Nearly 26 years ago, in November 1992, a fire broke out in Queen Elizabeth’s private chapel at Windsor Castle, eventually sweeping through the state apartments and various other parts of the ancient building. When it was finally contained some 12 hours later, the flames caused extensive damage to the medieval estate. The ancient castle looked pitifully decimated.
Fire can destroy. But as the story of Pentecost reminds us, fire can also renew, refine, reimagine and enlighten.
We watched as flames again blazed at Windsor Castle this past weekend, beginning this time not in the Queen’s private chapel, but in the grand chapel of St. George. The initial sparks coming from an American bishop at the pulpit.
The Rt. Rev. Michael Curry, presiding bishop of the Episcopal Church, offered the homily at the wedding of Prince Henry (Harry) of Wales and Meghan Markle. The couple invited the black preacher from North Carolina to offer words at their Anglican ceremony. The Los Angeles native bride, herself born to a black mother and white father, was baptized and received into the Church of England last month.
What some news organizations called “the sermon that stole the show,” the homily and its delivery were the subject of both praise and sneer. But style aside, it was perhaps the substance of the oration that caused the most arrest. Antebellum slave spirituals, social justice, global poverty, economic iniquity, the legacy of Dr. Martin Luther King, and radical hospitality all made an appearance. And the looks on some of the royals’ faces let it be known that the whole thing was a shock.
Curry declared, “There is power in love. Don’t underestimate it. Don’t even oversentimentalize it. There is power, power in love…. But love is not only about a young couple. Now the power of love is demonstrated by the fact that we are all here. Two young people fell in love, and we showed up. But it’s not just for and about a young couple who we rejoice with….”
He continued on, later noting, “Jesus did not get an honorary doctorate for dying. He didn't... he wasn't getting anything out of it. He gave up his life, he sacrificed his life, for the good of others, for the good of the other, for the wellbeing of the world... for us.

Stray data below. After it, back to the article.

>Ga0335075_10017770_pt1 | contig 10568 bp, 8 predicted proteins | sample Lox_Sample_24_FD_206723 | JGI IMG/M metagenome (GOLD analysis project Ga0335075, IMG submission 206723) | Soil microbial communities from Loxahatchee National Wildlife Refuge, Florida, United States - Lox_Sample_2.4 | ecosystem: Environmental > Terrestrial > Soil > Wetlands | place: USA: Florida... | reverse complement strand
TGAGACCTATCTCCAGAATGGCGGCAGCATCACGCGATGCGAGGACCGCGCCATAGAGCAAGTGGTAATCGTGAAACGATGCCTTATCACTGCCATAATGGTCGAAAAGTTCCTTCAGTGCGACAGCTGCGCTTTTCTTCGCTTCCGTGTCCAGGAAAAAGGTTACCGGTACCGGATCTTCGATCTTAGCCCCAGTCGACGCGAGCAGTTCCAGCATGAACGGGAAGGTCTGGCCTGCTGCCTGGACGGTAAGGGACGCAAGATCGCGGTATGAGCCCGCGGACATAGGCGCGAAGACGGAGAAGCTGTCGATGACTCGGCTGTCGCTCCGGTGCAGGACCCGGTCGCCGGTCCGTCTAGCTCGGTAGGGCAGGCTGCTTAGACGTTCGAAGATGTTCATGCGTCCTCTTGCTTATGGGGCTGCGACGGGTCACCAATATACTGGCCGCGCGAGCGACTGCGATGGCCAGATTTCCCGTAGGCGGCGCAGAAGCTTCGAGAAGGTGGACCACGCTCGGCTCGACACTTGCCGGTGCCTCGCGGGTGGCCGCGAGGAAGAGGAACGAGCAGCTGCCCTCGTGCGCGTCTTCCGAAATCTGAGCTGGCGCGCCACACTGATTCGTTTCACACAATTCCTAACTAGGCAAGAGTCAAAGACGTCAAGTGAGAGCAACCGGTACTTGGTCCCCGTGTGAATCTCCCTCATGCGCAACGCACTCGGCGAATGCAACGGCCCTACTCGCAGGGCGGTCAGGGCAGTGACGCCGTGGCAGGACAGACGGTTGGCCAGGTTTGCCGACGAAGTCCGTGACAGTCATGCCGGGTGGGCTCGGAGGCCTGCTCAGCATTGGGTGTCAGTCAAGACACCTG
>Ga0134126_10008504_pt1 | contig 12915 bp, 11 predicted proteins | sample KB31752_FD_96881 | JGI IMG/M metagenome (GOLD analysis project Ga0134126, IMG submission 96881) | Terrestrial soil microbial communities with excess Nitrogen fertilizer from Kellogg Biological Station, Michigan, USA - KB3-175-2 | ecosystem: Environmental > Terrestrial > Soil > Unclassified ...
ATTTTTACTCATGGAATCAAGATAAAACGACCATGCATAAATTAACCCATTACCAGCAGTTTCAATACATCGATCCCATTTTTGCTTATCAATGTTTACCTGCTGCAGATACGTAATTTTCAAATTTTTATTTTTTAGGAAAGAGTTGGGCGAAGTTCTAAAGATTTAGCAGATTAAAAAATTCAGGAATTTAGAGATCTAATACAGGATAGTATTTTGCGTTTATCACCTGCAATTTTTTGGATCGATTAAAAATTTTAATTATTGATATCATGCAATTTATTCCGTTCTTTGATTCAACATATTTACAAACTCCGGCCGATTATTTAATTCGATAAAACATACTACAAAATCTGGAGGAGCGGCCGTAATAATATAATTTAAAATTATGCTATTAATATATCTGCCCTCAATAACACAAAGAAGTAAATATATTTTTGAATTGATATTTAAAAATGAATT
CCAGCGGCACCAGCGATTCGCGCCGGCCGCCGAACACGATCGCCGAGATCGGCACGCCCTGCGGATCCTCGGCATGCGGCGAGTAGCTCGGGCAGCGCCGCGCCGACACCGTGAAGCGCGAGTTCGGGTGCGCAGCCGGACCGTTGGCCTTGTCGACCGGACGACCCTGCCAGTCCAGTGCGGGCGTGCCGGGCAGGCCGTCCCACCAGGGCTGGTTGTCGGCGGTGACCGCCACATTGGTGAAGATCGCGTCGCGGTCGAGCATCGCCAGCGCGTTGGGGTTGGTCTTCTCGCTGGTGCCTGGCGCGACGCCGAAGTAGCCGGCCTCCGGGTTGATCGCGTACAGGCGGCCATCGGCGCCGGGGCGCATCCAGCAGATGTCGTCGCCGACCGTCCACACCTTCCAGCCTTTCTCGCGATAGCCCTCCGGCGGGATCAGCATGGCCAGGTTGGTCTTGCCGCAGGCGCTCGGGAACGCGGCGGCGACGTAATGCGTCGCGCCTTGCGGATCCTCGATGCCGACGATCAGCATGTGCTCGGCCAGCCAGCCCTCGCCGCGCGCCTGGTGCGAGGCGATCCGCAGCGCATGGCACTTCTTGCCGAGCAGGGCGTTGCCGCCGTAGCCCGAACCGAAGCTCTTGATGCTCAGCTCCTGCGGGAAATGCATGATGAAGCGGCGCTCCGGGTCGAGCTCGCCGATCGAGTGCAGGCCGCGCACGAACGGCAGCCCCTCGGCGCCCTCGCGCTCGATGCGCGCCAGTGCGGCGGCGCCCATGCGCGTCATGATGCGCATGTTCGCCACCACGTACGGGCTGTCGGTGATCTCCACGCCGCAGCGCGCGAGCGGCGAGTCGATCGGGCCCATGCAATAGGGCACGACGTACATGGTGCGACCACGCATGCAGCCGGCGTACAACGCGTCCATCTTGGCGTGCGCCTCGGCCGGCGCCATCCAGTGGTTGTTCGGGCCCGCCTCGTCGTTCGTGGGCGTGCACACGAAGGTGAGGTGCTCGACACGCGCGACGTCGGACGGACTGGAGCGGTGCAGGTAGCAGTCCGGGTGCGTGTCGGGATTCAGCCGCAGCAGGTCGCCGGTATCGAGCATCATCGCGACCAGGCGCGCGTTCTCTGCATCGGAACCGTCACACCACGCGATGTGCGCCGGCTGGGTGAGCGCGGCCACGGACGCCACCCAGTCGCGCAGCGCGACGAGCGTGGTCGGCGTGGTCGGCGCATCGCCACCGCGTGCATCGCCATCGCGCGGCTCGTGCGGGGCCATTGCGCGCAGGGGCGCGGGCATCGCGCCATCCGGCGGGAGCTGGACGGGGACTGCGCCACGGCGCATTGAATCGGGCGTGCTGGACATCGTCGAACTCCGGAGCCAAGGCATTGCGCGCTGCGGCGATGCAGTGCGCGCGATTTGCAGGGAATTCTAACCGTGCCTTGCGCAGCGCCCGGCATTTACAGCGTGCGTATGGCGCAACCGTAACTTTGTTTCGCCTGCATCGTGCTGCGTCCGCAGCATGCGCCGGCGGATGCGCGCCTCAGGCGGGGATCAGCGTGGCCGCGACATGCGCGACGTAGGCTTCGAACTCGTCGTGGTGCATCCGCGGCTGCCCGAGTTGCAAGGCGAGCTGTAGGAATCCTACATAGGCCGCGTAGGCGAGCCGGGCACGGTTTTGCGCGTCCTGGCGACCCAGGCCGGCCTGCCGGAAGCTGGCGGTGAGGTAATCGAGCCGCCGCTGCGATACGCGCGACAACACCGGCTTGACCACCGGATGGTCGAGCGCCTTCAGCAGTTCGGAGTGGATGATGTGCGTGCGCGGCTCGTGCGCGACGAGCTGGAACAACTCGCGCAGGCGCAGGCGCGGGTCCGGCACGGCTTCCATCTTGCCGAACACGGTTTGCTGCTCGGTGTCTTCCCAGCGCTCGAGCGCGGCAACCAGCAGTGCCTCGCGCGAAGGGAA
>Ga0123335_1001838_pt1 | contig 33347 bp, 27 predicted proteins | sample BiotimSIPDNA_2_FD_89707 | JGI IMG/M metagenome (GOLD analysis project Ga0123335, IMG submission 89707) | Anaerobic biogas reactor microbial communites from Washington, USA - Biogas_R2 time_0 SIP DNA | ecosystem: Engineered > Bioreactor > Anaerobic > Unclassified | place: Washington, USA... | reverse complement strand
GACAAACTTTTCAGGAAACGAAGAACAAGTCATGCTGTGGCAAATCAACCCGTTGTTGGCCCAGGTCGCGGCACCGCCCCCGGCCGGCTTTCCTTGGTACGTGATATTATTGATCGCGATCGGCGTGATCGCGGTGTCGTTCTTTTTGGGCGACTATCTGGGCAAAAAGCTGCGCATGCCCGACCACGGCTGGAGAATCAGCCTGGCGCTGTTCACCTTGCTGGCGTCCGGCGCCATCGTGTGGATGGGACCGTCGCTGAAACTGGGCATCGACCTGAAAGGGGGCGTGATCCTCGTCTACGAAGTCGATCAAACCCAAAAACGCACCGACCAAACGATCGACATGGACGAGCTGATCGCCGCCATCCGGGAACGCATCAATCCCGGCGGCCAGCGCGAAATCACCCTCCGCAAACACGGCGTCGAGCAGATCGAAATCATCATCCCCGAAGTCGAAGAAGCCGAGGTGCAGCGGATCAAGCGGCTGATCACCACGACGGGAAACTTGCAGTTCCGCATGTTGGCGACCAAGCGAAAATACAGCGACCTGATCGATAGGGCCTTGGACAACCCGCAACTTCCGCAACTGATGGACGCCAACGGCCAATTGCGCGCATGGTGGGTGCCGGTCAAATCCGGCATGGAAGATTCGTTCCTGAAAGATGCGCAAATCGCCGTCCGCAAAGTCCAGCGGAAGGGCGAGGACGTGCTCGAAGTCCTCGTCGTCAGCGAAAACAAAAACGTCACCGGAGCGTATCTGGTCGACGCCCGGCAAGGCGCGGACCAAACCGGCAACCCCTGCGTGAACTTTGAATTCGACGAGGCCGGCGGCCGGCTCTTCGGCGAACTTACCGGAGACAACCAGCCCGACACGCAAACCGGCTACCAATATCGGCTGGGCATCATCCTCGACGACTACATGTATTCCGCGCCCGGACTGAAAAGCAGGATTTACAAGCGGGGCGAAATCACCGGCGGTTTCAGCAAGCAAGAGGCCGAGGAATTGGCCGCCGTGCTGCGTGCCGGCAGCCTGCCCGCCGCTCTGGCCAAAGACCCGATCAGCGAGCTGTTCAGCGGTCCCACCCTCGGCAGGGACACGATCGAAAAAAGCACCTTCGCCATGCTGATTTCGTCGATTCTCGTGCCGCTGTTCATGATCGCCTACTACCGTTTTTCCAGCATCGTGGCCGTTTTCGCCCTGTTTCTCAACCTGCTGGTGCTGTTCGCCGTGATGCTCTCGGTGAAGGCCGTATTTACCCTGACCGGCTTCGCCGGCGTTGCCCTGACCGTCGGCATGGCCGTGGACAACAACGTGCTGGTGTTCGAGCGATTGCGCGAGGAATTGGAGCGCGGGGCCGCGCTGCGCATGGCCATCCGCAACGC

That's what love is. Love is not selfish and self-centered. Love can be sacrificial, and in so doing, becomes redemptive. And that way of unselfish, sacrificial, redemptive love changes lives, and it can change this world. If you don't believe me, just stop and imagine.
Think and imagine a world where love is the way. Imagine our homes and families where love is the way. Imagine neighborhoods and communities where love is the way.
Imagine governments and nations where love is the way. Imagine business and commerce where this love is the way.
Imagine this tired old world where love is the way. When love is the way - unselfish, sacrificial, redemptive.
When love is the way, then no child will go to bed hungry in this world ever again.
When love is the way, we will let justice roll down like a mighty stream and righteousness like an ever-flowing brook.
When love is the way, poverty will become history. When love is the way, the earth will be a sanctuary.
When love is the way, we will lay down our swords and shields, down by the riverside, to study war no more.
When love is the way, there's plenty good room - plenty good room - for all of God's children.
Because when love is the way, we actually treat each other, well... like we are actually family.”
I’ve had a lot of time to ponder over his words. In fact, I’ve watched the homily twice since then. And placed within the larger story of our world, Bishop Curry’s words continue to haunt me.
The Washington Post reported that his sermon came, “following a week that included a school shooting in Santa Fe, Texas, that claimed 10 lives, the killing of more than 60 Palestinian protesters the day of the opening of the U.S. Embassy in Jerusalem, and the daily hateful rhetoric that has become normative among partisans in our political climate, challenged guests and viewers alike to also imagine a love so powerful that it could change the world.”
Come to think of it, perhaps the Church could do with a little more of this kind of fire. So maybe these flames are worth fanning, first in the castle, and then out to the whole world.